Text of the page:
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Homemade seitan


In the 1970s, I just called it gluten globules. These days we call it by a fancier name — seitan. The fancy name makes it sound hard to make, but nothing could be easier. It’s a fantastic and versatile meat substitute.

In the 1970s, I actually isolated the gluten by washing the starch out of a dough made from unbleached flour under running water. That’s for the birds. These days, you just start with gluten flour.

You’ll find recipes for seitan all over the Internet. It’s just a dough made of gluten, cut with other ingredients that tenderize it (such as chickpea flour) and seasonings. Then you shape it and pre-cook it by simmering it in water or steaming it. Then you fry it!

Seitan made from only gluten would be very rubbery. By adding chickpea flour, soy flour, barley flour, or brewer’s yeast (or all or some of those), plus some olive oil, the seitan becomes tender. You can adjust the “bite” of the seitan by varying the proportions. You can season it as a chicken analog, a pork analog, a beef analog, a sausage analog, or no analog at all. Ingredients to consider include tomato paste to redden it, soy sauce to darken it, Worcestershire sauce, barbecue sauce, garlic powder, curry seasonings — let your imagination be your guide. I have found that seitan steams beautifully in the Cuisinart steam oven.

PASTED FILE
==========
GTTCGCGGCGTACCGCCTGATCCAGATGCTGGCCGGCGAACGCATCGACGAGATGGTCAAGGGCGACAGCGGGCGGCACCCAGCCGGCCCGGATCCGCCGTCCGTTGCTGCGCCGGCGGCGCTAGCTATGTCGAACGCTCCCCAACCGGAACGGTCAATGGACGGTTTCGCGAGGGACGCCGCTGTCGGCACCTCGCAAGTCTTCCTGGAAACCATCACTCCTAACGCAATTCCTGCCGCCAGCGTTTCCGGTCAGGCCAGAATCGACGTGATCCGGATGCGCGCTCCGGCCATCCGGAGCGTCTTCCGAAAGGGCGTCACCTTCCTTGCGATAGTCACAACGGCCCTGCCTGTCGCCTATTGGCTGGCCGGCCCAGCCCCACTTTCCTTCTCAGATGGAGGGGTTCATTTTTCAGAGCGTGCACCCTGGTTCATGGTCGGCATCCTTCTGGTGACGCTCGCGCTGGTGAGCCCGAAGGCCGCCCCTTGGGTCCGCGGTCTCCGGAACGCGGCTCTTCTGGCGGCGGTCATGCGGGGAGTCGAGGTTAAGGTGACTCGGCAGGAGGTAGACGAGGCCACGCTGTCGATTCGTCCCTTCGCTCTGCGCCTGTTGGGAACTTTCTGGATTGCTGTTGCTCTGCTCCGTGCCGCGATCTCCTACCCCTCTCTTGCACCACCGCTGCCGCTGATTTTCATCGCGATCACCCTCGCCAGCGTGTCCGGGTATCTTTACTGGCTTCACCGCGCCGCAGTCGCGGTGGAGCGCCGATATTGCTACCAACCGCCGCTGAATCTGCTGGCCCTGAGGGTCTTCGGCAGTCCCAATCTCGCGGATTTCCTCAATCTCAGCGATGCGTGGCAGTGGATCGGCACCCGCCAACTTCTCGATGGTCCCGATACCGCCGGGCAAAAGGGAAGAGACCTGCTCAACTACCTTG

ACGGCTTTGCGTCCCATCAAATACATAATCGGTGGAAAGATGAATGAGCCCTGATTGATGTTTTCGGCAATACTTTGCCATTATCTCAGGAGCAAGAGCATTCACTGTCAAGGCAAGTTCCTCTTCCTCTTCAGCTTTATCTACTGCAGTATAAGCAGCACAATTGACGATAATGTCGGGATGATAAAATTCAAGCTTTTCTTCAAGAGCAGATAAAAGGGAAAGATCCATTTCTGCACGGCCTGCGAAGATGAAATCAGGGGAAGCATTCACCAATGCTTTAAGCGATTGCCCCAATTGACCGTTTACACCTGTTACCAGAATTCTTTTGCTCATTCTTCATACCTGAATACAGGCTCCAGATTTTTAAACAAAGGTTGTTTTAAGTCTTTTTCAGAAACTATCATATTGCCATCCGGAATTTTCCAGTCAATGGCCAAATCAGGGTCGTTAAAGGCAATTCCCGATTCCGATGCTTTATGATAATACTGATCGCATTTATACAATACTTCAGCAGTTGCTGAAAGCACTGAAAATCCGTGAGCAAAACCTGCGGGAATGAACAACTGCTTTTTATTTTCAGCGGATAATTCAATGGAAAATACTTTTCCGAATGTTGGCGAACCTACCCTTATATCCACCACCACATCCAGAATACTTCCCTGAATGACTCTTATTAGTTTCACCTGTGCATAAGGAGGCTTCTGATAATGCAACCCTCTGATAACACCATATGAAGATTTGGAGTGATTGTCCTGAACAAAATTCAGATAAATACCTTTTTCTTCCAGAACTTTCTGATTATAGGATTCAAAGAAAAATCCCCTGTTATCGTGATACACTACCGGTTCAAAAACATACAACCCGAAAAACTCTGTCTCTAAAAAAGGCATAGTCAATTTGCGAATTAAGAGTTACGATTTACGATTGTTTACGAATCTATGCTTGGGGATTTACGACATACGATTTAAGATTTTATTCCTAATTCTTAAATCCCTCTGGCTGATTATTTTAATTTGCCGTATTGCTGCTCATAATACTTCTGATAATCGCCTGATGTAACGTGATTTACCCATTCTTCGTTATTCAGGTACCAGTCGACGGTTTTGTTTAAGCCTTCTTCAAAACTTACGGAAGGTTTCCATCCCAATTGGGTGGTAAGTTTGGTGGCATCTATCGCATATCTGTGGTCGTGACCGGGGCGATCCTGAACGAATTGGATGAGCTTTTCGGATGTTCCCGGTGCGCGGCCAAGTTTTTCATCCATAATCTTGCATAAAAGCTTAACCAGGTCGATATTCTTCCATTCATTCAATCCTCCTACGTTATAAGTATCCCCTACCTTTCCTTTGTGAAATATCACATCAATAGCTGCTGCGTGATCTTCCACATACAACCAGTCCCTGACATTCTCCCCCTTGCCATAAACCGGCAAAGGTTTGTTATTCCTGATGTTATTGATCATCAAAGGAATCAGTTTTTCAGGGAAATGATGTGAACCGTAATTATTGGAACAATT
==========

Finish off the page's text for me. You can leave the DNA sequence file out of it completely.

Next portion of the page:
I’ve written here before about my deep suspicion of the anti-gluten movement. Sure, a small percentage of the population truly have a gluten problem. But speaking strictly for myself, my Celtic genetics love gluten, and you’d have to kill me to make me give it up. Seitan is one of the best high-protein, low-carb, earth-friendly proteins I know of.

I’ve been on my low-carb repentance diet for about a week now. Technically, the roasted carrots are a no-no. But I skipped breakfast to earn the carrots. Over a period of three years, I’ve let my ideal weight creep up by five pounds. It’s no carbs for me until the five pounds are gone. But I’m not going hungry. It’s really very true that, on a low-carb diet, you really don’t get very hungry.


  1. DCS wrote:

    Another way to think about the gluten-free debate is not to think about gluten at all.

    I was tired of being told by doctors that I had “irritable bowel syndrome” and just had to live with it. Well, I found that avoiding wheat and wheat-derived foods solved the problem. So that was that. Happy gut. No politics involved.

    It’s not a “gluten-free” diet. It’s an “irritant-free” diet. That’s all.


    Saturday, March 19, 2016 at 6:39 pm | Permalink
  2. Jo wrote:

    Beautiful presentation. I see you are using your “fine china.”

    Sunday, March 20, 2016 at 12:51 am | Permalink
  3. daltoni wrote:

    Hi Jo… That heavy old china is a lot of fun to use. Everything is small in an era of large plates, but the solution today is the same as the solution back then — use more plates!

    Sunday, March 20, 2016 at 8:28 am | Permalink

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